FIG. 1 is a block diagram of a biometric voice command and control switching device according to one embodiment of the present invention, wherein the device includes a single microphone assembly;

FIG. 2 is a block diagram of a second embodiment of the biometric voice command and control switching device, wherein the microphone assembly includes two microphones and a noise cancellation circuit;

FIG. 3 is a block diagram of a third embodiment of the biometric voice command and control switching device that includes two microphone assemblies connected with a signal combiner;

FIG. 4 is a block diagram of an interface circuit operably connected with a first embodiment of an interface module;

FIG. 5 is a block diagram of the interface circuit operably connected with a second embodiment of the interface module;

FIG. 6 is a block diagram of the interface circuit operably connected with a third embodiment of the interface module;

FIG. 7 is a top plan view of a vehicle having the biometric voice command and control switching device of FIG. 3 installed therein;

FIG. 8 is a close up perspective view of a hinge of a front door of the vehicle of FIG. 7, illustrating the installation of a microphone assembly on the hinge in one embodiment of the installation of the device;

FIG. 9A is a top plan view of a housing of one embodiment of the microphone assembly of FIG. 8, illustrating a protective fabric cover for protecting the microphone assembly from water and debris;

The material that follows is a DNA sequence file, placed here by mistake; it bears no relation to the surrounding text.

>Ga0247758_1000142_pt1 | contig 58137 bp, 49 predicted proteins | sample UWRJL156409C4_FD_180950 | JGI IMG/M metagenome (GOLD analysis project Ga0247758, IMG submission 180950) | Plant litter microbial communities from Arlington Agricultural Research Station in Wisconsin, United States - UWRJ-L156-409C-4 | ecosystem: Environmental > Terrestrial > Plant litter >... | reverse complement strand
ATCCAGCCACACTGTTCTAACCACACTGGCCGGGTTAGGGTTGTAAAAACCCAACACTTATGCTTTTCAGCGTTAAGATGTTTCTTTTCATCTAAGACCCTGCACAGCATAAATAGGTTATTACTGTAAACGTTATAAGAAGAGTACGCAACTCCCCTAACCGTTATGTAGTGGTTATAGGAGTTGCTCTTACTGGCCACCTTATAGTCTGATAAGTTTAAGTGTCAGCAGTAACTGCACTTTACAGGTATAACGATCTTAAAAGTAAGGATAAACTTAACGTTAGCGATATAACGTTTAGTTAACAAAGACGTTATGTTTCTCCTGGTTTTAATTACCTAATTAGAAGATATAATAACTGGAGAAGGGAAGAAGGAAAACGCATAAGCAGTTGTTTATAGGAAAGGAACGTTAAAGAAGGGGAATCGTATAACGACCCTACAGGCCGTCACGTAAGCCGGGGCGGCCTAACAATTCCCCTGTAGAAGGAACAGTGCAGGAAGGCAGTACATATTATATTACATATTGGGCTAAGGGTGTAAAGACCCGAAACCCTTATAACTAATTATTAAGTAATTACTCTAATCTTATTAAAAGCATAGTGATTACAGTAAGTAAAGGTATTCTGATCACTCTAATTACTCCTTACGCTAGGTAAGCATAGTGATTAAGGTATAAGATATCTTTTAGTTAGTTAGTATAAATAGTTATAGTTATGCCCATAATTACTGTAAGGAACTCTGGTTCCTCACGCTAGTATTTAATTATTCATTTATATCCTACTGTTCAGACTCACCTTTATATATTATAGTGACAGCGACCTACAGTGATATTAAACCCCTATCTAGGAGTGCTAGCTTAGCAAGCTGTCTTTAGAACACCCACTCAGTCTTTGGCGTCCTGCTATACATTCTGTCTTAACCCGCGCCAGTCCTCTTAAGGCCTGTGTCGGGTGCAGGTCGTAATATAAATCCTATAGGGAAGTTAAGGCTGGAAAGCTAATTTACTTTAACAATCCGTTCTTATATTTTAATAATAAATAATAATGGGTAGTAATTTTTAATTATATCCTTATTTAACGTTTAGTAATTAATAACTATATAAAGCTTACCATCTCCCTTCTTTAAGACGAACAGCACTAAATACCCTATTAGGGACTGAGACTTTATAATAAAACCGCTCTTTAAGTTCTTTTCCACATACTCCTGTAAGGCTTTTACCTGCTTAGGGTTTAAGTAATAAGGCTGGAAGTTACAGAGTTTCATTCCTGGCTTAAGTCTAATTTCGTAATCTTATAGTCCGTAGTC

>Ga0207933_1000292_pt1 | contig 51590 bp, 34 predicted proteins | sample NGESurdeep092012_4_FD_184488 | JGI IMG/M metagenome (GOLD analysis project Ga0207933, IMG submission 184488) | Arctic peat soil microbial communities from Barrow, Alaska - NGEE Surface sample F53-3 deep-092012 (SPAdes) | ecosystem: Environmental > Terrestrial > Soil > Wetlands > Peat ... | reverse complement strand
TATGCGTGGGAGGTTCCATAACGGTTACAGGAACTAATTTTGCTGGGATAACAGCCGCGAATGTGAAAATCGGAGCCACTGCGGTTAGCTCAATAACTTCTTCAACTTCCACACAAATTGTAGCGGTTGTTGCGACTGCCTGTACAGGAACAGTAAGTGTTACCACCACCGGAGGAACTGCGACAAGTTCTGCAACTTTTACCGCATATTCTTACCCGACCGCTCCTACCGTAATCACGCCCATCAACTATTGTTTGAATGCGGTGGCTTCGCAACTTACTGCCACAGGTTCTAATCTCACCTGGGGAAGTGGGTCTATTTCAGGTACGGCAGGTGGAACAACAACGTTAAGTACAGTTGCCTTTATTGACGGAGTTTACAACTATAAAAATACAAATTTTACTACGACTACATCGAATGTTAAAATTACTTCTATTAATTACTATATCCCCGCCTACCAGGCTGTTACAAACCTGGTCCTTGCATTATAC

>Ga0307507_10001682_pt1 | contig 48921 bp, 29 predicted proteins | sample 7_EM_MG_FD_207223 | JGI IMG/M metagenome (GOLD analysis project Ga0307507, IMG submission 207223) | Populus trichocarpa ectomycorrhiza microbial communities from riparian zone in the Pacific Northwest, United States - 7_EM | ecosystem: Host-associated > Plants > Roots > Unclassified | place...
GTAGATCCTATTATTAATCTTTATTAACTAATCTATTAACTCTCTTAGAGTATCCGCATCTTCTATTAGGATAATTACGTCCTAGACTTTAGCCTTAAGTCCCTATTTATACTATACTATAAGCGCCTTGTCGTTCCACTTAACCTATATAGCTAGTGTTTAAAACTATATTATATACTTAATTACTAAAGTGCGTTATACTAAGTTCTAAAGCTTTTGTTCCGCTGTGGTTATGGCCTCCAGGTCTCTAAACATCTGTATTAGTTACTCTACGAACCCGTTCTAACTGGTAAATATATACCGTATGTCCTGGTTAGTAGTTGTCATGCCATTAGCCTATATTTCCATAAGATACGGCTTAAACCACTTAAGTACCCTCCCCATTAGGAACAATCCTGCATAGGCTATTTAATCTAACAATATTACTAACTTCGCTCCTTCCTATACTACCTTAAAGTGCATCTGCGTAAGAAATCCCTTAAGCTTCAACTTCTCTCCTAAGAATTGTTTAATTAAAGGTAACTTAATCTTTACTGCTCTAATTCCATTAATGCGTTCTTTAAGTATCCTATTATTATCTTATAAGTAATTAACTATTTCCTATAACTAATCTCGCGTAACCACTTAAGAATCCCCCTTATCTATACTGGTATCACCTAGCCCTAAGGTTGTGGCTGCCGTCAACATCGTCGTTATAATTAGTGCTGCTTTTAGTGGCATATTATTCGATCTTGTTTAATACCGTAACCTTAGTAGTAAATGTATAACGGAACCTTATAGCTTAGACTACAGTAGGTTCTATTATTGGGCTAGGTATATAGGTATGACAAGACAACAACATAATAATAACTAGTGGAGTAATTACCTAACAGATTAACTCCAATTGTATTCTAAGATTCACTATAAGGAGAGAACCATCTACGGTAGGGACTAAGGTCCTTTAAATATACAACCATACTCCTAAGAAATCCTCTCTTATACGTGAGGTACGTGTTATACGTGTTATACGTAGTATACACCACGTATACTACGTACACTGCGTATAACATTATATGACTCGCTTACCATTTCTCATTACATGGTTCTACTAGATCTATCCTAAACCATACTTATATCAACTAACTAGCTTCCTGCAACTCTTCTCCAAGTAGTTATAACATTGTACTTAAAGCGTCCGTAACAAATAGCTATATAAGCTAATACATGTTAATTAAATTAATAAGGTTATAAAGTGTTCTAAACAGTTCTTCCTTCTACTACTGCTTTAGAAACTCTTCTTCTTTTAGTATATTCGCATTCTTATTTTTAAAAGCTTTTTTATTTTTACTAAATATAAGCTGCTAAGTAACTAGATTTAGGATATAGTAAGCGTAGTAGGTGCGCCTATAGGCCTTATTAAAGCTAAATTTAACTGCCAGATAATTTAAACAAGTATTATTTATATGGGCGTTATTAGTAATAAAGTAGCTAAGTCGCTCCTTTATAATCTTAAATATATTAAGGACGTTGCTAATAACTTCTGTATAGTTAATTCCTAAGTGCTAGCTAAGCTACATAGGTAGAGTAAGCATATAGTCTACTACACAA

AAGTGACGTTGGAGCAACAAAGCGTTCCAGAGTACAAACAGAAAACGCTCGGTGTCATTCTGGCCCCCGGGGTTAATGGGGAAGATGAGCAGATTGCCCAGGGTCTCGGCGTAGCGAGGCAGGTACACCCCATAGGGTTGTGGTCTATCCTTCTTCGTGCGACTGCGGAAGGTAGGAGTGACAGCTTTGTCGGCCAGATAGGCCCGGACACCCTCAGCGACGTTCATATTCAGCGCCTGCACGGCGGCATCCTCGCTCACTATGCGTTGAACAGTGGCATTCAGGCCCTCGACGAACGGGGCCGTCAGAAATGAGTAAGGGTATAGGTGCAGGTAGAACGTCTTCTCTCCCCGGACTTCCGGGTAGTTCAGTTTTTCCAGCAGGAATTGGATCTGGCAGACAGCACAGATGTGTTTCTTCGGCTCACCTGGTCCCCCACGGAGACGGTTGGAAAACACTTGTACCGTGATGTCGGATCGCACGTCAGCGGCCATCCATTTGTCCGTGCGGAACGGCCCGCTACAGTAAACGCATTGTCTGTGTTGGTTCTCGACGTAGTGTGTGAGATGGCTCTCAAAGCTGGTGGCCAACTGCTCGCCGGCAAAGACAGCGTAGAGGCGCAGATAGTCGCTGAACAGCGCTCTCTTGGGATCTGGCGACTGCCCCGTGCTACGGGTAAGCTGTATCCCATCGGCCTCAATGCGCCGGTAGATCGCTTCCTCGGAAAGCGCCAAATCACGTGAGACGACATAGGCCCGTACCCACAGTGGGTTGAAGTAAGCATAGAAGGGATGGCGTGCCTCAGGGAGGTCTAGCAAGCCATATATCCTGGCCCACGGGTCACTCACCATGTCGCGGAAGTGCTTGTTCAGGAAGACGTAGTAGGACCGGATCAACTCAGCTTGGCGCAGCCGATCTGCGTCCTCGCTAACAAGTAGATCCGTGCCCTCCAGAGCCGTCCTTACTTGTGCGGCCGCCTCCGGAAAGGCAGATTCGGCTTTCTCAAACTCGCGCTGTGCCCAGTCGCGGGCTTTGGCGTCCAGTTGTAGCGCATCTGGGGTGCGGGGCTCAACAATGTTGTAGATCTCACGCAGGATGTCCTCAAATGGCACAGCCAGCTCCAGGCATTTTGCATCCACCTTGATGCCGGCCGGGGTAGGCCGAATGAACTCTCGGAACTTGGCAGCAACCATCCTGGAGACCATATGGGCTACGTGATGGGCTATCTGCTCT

FIG. 9B is a sectional view of thereof taken along lines 9B-9B in FIG. 9A;

FIG. 10 is a flow diagram illustrating the operation of the biometric voice command and control switching device;

FIG. 11 is an elevational view of a door having the biometric voice command and control switching device of FIG. 1 installed therein;

FIG. 12 is an elevational view of a garage door having the biometric voice command and control switching device of FIG. 1 installed therein; and

FIG. 13 is a flow diagram illustrating a method of receiving and recording reference utterances.

DETAILED DESCRIPTION OF THE INVENTION

The above-described drawing figures illustrate the invention, a biometric voice command and control switching device 10 and method of use for operatively controlling a controlled device 12 in response to a currently spoken challenge utterance by correlating the currently spoken challenge utterance and comparing it to at least one previously stored reference utterance.

FIG. 1 is a block diagram of the biometric voice command and control switching device according to one embodiment of the present invention. As illustrated in FIG. 1, the biometric voice command and control switching device 10 includes a microphone assembly 100 operably connected with a processing device 200. The processing device 200 may be operably connected with an interface module 215, as discussed in greater detail below, for operably controlling the controlled device 12, as discussed in greater detail below.

As illustrated in FIG. 1, the microphone assembly 100 may include a microphone 101, a preamp circuit 103 to amplify the microphone signal output 102 to an amplified microphone output 104 to provide a suitable signal level for an audio selective detection circuit 105. The audio selective detection circuit 105 is operably connected with the processing device 200 via an external wakeup signal output 206 along with a wakeup sensor 106, discussed in greater detail below. The audio selective detection circuit 105 can be configured to selectively trigger on many specific sounds such as a specific tone, single or double tap, sudden change in noise level, etc. In one embodiment, the trigger may be speaking a distinct word (e.g., FREEKEY, a registered trademark of Voice Security Systems, Inc.). A second microphone and noise-cancelling circuit may be included in the assembly to reduce background sound to enhance the capture of the currently spoken challenge utterance, as illustrated in FIG. 2 and as discussed below.